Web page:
Now keep in mind that these are raw transfer rates. So what would be the fastest 737 KB of data could move from the remote to corporate? I would say 23 seconds – limited by the small communications pipe segment of the ADSL circuit. Now from corporate to remote, the fastest time to move that much data is 3.9 seconds, again with the smallest segment being the ADSL circuit.

      Now we get into additional factors. First is the packet overhead which is 32 bytes per packet. How big are the packets? This is a function of the application and the protocol stacks on each node. The smaller the packet, the more overhead. Also, the protocol settings determine additional delay in transmitting packets. The flow of data may depend on the acknowledgements from the destination.

      On the communications side, the additional factors are bit latency – a factor of distance and physics, background traffic, and processing latency. It is this third aspect that comes into play with firewalls and VPN.
      So the reason it takes longer saving the file rather than opening the file is primarily the asymetrical bandwidth on the remote site.

      The actual distribution of total time is impacted by communications bandwidth, latency and load; client settings; server settings; and VPN.

      • #2671594

        application and protocol stacks

        by inovermyhead ·

        In reply to Couple of Issues

        Thank you, Ken, for your response. You confirmed my suspicions about the asymetrical bandwidth issues. Since it takes our user only 37 seconds to copy (using Windows cut and paste)the file from hard drive to network drive, and it takes the same users 62 seconds to save (using Excel save function) the same file to the same network drive, I suspect that the problem lies within the application somewhere.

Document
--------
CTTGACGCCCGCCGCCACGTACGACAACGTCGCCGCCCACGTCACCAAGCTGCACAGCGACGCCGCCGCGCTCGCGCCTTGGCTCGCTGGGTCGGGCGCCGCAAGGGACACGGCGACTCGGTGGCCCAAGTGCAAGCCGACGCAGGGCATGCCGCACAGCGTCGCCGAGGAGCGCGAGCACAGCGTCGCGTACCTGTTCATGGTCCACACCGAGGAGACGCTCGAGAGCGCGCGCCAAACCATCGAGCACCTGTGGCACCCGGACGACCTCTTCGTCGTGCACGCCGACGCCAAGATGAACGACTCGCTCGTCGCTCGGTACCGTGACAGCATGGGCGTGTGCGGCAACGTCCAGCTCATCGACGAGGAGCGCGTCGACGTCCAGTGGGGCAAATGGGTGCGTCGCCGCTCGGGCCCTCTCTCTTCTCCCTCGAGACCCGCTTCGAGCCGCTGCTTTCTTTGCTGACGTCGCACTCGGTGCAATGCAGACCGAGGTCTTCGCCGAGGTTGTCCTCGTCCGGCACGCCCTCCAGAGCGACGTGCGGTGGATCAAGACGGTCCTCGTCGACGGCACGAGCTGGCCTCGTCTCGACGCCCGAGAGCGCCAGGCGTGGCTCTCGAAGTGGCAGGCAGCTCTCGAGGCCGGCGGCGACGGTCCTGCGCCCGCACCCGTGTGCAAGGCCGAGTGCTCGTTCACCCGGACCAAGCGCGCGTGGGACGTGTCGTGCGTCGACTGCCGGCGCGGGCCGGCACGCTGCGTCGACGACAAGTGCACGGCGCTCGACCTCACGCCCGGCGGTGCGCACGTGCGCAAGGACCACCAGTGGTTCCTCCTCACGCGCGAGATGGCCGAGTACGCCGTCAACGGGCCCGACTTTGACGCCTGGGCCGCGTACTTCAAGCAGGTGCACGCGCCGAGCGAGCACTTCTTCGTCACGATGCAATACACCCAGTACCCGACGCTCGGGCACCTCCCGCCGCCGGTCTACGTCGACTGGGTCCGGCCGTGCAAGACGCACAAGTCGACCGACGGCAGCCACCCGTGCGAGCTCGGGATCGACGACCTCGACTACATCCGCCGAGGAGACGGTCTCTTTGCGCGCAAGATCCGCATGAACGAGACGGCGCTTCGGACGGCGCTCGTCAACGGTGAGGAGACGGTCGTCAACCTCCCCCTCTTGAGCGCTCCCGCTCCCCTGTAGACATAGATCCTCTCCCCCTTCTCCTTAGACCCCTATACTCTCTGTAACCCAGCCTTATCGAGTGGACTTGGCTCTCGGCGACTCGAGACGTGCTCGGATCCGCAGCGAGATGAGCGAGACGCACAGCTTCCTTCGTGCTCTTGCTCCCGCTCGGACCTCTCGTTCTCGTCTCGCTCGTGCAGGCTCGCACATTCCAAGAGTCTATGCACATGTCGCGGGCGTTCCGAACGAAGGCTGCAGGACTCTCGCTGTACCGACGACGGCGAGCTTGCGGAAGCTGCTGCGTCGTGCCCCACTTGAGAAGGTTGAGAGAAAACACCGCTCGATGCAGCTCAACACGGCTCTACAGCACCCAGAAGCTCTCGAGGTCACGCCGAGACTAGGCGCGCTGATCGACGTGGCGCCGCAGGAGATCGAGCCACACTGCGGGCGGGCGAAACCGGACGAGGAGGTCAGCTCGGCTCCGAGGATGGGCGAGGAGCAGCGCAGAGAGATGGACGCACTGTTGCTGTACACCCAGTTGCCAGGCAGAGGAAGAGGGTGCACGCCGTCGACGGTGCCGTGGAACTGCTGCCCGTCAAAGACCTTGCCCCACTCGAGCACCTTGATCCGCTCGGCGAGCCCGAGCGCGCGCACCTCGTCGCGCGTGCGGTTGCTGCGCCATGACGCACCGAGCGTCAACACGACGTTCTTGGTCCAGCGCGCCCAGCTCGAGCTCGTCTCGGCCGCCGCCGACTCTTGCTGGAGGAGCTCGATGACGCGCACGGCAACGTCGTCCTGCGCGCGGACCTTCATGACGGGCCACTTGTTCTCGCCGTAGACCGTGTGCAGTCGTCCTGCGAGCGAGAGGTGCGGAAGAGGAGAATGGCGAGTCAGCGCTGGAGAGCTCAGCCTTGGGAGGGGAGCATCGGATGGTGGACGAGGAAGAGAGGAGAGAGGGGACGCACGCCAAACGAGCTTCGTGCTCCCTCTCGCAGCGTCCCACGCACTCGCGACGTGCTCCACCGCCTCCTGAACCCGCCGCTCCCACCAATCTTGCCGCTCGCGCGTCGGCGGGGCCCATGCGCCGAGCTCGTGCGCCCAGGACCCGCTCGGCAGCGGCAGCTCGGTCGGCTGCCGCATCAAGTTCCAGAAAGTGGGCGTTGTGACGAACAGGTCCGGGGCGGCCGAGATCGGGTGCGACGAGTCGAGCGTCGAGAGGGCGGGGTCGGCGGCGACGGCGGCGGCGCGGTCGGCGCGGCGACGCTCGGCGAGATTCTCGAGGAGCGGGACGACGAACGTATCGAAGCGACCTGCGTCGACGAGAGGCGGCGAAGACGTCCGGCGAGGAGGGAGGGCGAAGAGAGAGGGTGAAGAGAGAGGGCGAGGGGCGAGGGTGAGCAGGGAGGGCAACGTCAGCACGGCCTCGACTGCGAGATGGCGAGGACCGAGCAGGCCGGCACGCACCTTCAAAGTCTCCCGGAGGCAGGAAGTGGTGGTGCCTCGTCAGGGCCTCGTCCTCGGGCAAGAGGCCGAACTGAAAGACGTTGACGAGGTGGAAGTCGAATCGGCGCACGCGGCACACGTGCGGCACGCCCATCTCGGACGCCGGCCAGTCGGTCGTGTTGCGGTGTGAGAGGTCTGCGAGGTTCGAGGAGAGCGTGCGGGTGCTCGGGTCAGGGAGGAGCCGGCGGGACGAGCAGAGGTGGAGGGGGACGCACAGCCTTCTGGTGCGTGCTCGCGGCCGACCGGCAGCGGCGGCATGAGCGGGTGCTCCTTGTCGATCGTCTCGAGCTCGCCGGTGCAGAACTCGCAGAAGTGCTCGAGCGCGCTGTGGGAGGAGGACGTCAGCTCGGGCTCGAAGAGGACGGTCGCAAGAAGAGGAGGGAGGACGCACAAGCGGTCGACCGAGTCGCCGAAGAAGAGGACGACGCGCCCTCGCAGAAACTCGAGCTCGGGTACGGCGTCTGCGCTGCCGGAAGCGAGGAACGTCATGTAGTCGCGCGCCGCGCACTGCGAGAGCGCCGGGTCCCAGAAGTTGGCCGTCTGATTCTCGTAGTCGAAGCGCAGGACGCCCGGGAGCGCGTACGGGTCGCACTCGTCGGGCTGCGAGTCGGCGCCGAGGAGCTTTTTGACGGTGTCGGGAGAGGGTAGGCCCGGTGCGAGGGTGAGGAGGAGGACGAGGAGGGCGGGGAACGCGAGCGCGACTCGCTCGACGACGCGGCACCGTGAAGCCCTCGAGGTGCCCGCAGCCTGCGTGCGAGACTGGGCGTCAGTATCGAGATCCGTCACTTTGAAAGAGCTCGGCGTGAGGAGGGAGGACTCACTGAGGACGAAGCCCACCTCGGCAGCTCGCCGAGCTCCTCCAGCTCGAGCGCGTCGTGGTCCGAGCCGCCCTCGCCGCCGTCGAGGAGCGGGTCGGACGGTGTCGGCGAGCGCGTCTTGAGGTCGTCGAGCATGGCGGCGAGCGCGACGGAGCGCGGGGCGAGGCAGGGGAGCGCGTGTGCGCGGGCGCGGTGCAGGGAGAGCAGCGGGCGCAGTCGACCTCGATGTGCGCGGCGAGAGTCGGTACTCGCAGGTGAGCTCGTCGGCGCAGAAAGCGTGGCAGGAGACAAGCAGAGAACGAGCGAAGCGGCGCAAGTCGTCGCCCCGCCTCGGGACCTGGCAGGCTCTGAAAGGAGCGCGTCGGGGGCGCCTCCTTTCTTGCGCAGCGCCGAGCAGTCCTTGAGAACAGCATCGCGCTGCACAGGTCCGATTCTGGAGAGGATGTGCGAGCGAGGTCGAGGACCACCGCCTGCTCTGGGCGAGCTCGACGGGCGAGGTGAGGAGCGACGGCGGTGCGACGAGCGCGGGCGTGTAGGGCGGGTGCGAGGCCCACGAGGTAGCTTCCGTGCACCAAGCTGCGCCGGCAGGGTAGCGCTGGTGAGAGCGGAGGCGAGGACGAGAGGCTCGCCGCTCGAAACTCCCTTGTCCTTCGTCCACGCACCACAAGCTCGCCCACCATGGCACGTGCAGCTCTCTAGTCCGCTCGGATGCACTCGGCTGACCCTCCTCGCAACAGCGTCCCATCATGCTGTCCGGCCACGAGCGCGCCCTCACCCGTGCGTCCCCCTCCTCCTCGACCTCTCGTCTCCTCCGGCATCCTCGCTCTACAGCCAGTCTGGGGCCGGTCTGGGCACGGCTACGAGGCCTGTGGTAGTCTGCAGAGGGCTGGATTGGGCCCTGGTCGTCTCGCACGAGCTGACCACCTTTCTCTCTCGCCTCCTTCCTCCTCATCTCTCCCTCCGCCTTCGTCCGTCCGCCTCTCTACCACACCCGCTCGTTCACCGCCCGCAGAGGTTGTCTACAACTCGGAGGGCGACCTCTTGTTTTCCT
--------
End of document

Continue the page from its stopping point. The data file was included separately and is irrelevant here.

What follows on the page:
Can you geive me some specifics on what to look for in the application. ie. Can I change packet size or change anything about the protocol stacks, and how?

        Thank you.

        • #2670841

          First things first

          by oldefar ·

          In reply to application and protocol stacks

          Personally, I would not begin tweeking until I had a trace file of the traffic so I would know how the application is behaving from a communications perspective.

          For example, a copy and paste is moving cell data, while a file save is including all the application related file overhead. This alone could be significant. Save a blank 3 sheet Exel file and look at its size to get an idea. Using Excel 2000 the file is 13,824 bytes after giving it a name and doing a save!

          If the packet capture shows small packets, there are some basic tips for tweeking the stack for Windows at As with any registry changes, you want to be very cautious and keep a record of the original settings as a part of a backout plan. If you are using a Linux OS, try for tips on adjusting the stack.

          I haven’t found any references for MS Excel specific changes in the packet structure, so I am guessing all changes are made in the Windows registry.